The City Attorney has determined that maintenance contracts are not considered a “Public Works” project, as defined in the Public Contract Code 20161, and as such do not have to be awarded to the contractor with the lowest cost proposal.  Since the contract for landscape services is considered maintenance, the City Council is not required to award this contract based on cost.

 

documentStaff Report Printout
a. CONTRACT - Maint Dist. Landscape - Merchants #2
23. Award a contract to CLS Landscape Management, Inc., Chino in the amount of $649,449.33 for landscape maintenance of the City's parks and public facilities. Approved [Unanimous]

BACKGROUND

The City has contracted its landscape maintenance services for the City’s parks and public facilities to CLS Landscape Management, Inc. since Fiscal Year 2012-13.  The current contract is a three-year term with the option to extend two (2) additional one-year periods.  Both contract extensions have been exercised and the current contract is set to expire on June 30, 2017.

 

Consequently, on April 20, 2017, the City formally released a Request for Proposals (RFP), which was published on PlanetBids. On May 16, 2017, at 10:00 AM, the City received four (4) sealed proposals, which were ranked as follows:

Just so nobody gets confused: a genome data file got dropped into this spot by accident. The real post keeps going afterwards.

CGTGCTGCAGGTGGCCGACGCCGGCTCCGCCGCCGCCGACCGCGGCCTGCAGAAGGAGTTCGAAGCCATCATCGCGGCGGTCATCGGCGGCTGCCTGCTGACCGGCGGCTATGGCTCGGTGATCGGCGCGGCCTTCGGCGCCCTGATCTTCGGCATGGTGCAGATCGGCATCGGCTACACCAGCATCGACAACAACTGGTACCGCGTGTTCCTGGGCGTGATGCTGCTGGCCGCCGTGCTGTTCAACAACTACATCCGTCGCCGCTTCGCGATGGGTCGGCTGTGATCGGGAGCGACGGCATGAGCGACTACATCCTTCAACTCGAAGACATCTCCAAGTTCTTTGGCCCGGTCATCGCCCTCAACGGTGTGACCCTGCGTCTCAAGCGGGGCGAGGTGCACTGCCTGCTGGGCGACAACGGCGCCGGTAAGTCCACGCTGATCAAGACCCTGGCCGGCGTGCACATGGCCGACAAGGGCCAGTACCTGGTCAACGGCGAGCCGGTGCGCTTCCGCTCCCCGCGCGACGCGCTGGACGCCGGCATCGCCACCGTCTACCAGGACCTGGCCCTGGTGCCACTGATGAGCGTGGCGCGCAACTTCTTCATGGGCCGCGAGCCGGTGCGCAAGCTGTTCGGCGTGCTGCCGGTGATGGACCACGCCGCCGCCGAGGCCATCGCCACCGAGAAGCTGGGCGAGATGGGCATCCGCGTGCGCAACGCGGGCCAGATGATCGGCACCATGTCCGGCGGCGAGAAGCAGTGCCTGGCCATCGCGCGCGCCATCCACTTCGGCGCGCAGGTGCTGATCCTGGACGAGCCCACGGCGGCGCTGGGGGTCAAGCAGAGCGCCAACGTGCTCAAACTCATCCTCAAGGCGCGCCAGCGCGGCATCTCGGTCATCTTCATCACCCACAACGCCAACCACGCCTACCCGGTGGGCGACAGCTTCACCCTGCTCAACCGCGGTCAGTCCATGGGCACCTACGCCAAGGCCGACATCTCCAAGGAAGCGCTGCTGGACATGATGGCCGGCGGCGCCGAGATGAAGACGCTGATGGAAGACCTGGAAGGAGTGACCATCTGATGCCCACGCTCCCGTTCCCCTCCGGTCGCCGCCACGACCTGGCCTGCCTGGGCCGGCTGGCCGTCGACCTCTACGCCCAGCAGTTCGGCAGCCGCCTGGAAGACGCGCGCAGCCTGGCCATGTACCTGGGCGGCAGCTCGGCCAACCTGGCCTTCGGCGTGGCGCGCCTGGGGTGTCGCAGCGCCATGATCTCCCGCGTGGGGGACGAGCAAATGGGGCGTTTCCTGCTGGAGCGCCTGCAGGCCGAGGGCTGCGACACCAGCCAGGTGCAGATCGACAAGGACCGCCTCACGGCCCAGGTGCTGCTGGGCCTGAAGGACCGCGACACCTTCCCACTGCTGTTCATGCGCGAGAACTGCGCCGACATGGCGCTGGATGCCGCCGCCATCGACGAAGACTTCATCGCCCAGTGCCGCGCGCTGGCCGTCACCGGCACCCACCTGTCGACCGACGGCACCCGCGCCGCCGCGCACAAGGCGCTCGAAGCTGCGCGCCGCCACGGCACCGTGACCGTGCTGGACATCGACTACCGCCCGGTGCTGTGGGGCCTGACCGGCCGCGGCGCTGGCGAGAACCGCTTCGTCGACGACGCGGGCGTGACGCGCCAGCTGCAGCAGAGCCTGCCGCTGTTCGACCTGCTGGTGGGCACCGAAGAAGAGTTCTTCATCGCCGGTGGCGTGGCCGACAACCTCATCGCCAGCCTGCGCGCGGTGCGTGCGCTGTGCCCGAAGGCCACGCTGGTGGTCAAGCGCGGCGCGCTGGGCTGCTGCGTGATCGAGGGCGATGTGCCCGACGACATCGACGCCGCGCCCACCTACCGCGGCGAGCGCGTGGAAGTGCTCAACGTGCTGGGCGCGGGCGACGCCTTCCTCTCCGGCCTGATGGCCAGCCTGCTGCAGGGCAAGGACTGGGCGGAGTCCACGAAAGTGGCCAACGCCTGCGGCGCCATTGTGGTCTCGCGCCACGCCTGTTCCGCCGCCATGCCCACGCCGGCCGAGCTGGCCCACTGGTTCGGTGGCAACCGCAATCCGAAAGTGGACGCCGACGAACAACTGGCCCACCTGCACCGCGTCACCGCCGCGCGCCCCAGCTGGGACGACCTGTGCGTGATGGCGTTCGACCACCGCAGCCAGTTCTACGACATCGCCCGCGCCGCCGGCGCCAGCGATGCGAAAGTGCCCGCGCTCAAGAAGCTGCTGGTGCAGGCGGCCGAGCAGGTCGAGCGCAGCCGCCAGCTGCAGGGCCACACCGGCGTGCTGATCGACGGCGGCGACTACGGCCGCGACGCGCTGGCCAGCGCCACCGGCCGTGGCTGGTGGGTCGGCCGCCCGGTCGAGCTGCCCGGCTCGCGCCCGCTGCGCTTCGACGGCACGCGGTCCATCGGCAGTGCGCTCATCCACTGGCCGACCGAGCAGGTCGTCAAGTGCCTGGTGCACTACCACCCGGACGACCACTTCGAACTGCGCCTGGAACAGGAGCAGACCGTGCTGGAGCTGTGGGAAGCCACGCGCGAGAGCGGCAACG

COMPANY

LOCATION

RATING SCORE

COST

CLS Landscape Management, Inc.

Chino

75%

$649,449.33

Landscape West Management Services, Inc.

Chino

68%

$648,720.00

Merchants Landscape Services

Santa Ana

67%

$664,560.00

Complete Landscape Care, Inc.

Whittier

57%

$873,600.00

 

ISSUES/ANALYSIS

The documents were reviewed by City staff and found to comply with the specifications. CLS Landscape Management, Inc., Chino, CA provided the most comprehensive proposal and as a result was selected as the most responsible and qualified contractor.